I've followed her since I first saw her run in the Apple Blossom, her first and only start on dirt, when she walloped the champion Ginger Punch at Oaklawn last spring. Since then, she's become nothing short of a "living legend," to quote Trevor Denman, with untouchable class and a legacy that will live on for generations.
Yet, I wasn't rooting for Zenyatta to win the 2008 Eclipse Award for Horse of the Year. She was facing my other true love, Curlin.
There's no question to me that Curlin deserved to win his second Horse of the Year title. In 2008, he won the Dubai World Cup by a then-record margin of 7 3/4 lengths, came back to America to win the Stephen Foster, went on to win his second Jockey Club Gold Cup, and when he tried turf for the first time, he suffered the first loss of his 2008 season to a Breeders' Cup Turf winner, Red Rocks. Curlin raced against all who would face him, on two continents, three surfaces, at five different tracks, on fast tracks, and in the slop.
In contrast, Zenyatta dominated in a perfect season, going on to win the Breeders' Cup Ladies' Classic and the Eclipse Award for Champion Older Female. She won on four different tracks, on two surfaces, and beat many talented fillies and mares. Unfortunately, many of these competitors were the same ones, were only on perfect tracks, and she never once faced males.
John Shirreffs, Zenyatta's trainer, has been bitter about her loss to Curlin for Horse of the Year ever since, but he certainly has done nothing this year to back up why she deserves another shot at winning the title.
A champion is measured not only by brilliance, but by diversity, overcoming what obstacles are thrown at him or her. When the track came up a bit sloppy on the morning of the Louisville Stakes, Zenyatta had the opportunity to prove her stature by trying a new surface condition for the first time. If she were to continue her complete domination on dirt by cruising in the slop, Zenyatta would confirm her bid for this year's HOTY honors. Shirreffs at one time said he thought she'd be even more of a threat on dirt. But when the time came for Zenyatta to shine against new opposition, against a field she'd never seen before, he pulled her out. He denied her the chance to show us what other talents she may possess. In doing so, I've not only lost respect for him as a trainer, I feel cheated as a fan of this great horse.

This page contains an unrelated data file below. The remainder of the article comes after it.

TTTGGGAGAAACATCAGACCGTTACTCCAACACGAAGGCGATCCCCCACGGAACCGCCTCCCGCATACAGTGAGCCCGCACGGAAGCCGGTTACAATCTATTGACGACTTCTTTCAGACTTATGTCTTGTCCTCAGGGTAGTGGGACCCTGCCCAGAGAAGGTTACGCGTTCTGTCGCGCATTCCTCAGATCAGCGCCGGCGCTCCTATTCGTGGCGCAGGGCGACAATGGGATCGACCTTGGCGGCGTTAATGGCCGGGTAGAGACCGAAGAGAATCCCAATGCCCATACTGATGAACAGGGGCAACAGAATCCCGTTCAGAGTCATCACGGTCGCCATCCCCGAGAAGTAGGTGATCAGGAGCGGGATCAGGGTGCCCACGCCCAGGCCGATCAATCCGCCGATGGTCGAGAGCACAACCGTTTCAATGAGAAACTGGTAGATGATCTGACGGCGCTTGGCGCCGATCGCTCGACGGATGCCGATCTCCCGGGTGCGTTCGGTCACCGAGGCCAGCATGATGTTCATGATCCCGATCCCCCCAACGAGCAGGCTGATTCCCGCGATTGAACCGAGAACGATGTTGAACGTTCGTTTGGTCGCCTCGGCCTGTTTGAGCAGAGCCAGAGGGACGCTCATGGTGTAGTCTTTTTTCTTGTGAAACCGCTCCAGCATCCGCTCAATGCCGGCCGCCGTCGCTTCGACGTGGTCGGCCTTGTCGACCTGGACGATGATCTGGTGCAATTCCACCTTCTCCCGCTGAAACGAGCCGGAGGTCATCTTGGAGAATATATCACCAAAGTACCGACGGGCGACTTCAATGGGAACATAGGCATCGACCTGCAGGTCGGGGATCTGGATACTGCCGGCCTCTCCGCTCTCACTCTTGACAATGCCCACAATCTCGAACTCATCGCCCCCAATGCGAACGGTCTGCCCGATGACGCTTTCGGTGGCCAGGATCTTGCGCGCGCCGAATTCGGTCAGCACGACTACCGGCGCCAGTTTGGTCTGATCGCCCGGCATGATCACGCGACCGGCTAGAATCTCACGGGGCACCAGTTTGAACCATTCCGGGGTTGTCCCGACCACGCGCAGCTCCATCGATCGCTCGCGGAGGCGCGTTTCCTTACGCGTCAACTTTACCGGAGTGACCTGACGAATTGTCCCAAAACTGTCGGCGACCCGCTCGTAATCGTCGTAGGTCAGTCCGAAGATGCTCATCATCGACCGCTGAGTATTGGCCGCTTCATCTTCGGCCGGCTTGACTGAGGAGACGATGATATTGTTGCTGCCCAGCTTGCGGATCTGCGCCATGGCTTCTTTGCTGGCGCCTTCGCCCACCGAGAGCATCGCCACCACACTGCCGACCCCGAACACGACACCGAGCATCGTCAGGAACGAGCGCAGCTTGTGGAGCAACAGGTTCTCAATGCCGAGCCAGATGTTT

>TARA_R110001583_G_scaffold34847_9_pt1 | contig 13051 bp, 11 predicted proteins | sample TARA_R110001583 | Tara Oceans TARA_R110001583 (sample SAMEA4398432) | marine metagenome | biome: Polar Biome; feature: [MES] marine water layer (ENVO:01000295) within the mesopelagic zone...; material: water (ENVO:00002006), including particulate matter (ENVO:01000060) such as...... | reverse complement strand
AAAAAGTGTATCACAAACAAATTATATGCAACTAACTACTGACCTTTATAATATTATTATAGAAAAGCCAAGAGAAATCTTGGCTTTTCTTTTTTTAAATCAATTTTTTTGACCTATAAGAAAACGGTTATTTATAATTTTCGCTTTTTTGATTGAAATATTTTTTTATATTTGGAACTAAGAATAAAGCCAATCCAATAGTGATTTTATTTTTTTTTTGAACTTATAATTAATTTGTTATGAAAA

Curlin may not have won when he was placed on turf and on synthetics for the first time, but he ran his guts out to try. It's not easy for a horse to transfer from one surface to another, yet it has been said it's probably easier for synthetic horses to adapt to dirt after starting on the fake stuff. If Zenyatta really is better on the dirt than she is on synthetics, she should be given the opportunity to prove so. Running only in perfect conditions is no way for a champion to be made. And I dare say she must be tested to prove her champion status.
A lot is already being said about Zenyatta potentially having a showdown with the amazing 3-year-old Rachel Alexandra this fall. I hope this happens. However, I don't wish it to be on Santa Anita's Pro-Ride, where Zenyatta will have all the advantage. Zenyatta has had enough of an advantage, getting everything pretty much her way. It's time she duke it out, it's time she get roughed around a little. It's time she shows us what she's truly got inside of her.
I think the synthetics will do to Rachel what it did to Curlin, and that's not a level playing field. Obviously, English turf horses will mow over our dirt horses if you place them on synthetics. Synthetics are NOT DIRT. So, if Zenyatta is best on dirt, and Rachel is best on dirt, put two and two together. Race this champion mare and this champion filly where they run best, and do it fair and square; no scratches because of imperfect track conditions, this isn't a game for the faint at heart. This is a game for the iron-willed.
Zenyatta is racing in her second straight Grade II Milady Handicap at Hollywood Park this Saturday. Whoop-de-freaking-do.